How Restaurants Are Reacting & Adapting to the COVID-19 Crisis

The closures that have followed in the wake of the novel coronavirus (COVID-19)’s arrival in the US have had a devastating effect on restaurants nationwide — particularly independent operators lacking the capital of well-funded restaurant groups. Associate Professor Brian Warrener, CHE, who teaches food and beverage industry management at JWU’s College of Hospitality Management, examines the difficult and precarious position that chef-owners and restaurateurs are in:

The impact of the coronavirus as well as official reactions to those impacts seems to get more extreme on a daily basis. As of this writing [March 19], nearly 40 states have closed restaurants and bars, with most if not all expected to do so in some form or another.

What many had considered to be a two week or two month impact now seems more like 90 days minimum. This is certainly problematic for restaurateurs, a great majority of whom report that they are only able to remain closed and viable for between 2 weeks and two months.

Some restaurants have remained open providing pickup and delivery. This can be a viable alternative to keep things going for some operators but not for others. Especially for high-end operators with more expensive operating costs associated with food, staff, rent, debt service, etc., the low gross dollar and short margins can make these alternatives untenable. Operators with lower costs and lower margins might be better equipped and used to working in this way.

Operators who decide to ride out this storm by shuttering in the short term should take whatever measures are necessary to protect themselves. They can hoard cash by suspending bill payments to banks, landlords, vendors and staff in an effort to protect their own families. An effort should be made to communicate with these creditors to make whatever arrangements can be made. Remember that most owners are not in a position to collect.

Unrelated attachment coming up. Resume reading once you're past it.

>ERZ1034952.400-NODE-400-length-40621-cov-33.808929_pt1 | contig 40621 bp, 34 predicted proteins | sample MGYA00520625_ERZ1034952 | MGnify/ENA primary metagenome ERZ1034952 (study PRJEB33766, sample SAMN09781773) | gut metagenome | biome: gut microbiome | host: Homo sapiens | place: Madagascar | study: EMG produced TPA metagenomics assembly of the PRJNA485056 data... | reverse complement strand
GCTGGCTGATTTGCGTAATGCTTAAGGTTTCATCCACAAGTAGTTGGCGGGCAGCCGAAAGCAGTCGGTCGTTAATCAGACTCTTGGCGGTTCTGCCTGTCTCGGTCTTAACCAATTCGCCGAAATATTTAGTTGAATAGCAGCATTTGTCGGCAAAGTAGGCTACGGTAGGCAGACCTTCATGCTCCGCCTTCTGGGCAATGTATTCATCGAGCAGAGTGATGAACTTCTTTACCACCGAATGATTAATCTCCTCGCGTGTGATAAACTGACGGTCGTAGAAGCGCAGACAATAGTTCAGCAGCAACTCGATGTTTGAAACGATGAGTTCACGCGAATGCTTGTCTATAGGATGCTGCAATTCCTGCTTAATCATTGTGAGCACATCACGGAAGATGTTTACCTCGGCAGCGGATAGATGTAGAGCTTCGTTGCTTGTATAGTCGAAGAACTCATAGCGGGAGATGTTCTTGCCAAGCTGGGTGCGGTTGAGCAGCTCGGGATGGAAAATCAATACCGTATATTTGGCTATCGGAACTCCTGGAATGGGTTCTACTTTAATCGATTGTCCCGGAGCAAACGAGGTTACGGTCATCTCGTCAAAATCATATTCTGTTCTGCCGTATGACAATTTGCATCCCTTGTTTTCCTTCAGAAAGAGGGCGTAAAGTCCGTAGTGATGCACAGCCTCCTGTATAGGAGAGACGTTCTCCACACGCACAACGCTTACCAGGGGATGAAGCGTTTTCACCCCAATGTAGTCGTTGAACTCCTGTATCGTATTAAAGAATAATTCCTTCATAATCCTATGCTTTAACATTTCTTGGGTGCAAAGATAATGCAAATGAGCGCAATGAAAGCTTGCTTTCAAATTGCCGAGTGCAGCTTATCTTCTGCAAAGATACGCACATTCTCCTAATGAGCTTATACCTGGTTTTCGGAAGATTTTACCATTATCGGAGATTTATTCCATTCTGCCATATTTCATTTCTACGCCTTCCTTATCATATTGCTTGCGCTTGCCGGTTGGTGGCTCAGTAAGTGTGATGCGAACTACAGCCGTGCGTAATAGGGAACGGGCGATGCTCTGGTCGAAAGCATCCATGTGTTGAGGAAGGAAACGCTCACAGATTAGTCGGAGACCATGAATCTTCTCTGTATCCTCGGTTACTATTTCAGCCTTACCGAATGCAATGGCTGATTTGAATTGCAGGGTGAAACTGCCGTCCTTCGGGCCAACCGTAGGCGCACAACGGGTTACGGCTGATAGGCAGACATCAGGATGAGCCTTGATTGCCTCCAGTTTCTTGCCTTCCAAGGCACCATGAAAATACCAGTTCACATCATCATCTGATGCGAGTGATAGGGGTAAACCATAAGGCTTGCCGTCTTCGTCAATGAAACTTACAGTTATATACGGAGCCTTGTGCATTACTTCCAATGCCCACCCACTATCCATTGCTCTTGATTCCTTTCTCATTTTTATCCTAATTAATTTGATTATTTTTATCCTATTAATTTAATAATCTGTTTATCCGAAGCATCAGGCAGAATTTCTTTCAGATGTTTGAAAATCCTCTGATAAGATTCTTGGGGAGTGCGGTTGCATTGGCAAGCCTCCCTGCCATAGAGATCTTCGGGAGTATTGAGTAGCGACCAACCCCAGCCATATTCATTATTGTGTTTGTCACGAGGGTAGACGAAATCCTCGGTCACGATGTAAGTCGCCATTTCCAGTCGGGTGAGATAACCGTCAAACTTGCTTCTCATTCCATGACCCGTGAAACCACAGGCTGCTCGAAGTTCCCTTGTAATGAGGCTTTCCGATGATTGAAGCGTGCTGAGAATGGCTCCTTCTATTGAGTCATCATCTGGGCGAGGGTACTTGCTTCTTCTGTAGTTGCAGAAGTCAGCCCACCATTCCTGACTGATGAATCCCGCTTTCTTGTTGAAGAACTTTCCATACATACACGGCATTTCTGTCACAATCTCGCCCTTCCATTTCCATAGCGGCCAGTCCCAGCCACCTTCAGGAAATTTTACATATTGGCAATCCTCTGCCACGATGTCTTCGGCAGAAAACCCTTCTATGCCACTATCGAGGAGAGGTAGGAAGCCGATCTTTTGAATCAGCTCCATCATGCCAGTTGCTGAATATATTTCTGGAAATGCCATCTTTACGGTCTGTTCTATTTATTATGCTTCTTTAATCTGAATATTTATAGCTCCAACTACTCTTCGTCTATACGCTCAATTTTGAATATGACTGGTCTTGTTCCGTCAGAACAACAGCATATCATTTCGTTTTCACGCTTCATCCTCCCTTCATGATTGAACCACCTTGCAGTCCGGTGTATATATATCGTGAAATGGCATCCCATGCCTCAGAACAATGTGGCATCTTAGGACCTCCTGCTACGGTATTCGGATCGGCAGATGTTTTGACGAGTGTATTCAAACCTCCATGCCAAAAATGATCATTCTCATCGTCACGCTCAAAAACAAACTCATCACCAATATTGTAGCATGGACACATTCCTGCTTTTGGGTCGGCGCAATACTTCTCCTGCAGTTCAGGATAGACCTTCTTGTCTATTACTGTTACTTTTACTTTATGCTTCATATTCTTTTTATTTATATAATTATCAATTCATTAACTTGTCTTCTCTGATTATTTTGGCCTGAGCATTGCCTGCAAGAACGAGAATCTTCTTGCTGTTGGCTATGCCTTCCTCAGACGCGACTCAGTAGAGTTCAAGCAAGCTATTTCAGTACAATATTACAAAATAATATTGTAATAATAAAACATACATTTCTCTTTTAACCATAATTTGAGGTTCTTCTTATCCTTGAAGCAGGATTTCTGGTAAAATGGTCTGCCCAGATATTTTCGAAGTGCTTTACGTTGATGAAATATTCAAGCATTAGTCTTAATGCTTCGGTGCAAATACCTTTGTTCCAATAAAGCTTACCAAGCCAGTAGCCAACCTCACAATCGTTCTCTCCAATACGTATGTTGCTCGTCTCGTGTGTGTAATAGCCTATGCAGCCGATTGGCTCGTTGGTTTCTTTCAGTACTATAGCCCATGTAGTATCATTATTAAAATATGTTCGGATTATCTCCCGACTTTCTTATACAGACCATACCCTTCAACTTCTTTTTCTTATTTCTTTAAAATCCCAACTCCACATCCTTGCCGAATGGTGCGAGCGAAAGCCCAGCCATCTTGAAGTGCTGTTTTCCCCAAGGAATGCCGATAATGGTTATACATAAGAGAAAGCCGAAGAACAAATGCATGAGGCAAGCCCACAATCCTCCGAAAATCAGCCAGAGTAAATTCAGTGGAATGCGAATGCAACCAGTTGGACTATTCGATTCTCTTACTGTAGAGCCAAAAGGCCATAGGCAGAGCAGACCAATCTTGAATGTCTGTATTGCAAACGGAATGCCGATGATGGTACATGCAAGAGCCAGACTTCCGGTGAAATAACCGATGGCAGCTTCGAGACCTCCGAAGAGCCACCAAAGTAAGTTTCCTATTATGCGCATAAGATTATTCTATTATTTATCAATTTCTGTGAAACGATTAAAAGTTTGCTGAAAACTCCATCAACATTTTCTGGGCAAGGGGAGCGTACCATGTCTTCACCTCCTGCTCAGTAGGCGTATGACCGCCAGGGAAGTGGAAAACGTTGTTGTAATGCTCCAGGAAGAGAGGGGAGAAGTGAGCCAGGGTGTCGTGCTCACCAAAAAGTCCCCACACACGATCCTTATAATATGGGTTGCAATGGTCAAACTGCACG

It’s also difficult but probably best to furlough employees to let them take advantage of unemployment benefits and whatever other safety nets are put into place for them, before they are possibly suspended or run out. Letting them go now can also provide them the opportunity to fill jobs in industries like delivery, transportation, warehouses and supermarkets where positions are currently being added.

Analysts have been observing for quite some time that there is a glut of restaurants in the United States and have been predicting a thinning of the heard. There are too many restaurants, serving too few customers and charging too little money. Margins are currently too low as is pay for many positions and return for owners. These circumstances are unsustainable and likely to improve for employees and operators when there are fewer of them in the space. This crisis may speed this inevitable process.

People will eat out again soon and operators should do what they can to be prepared to serve these customers. Look to countries that are ahead of our timeline for clues as to how this is happening and what can be done to take advantage.

Photo by Gor Davtyan on Unsplash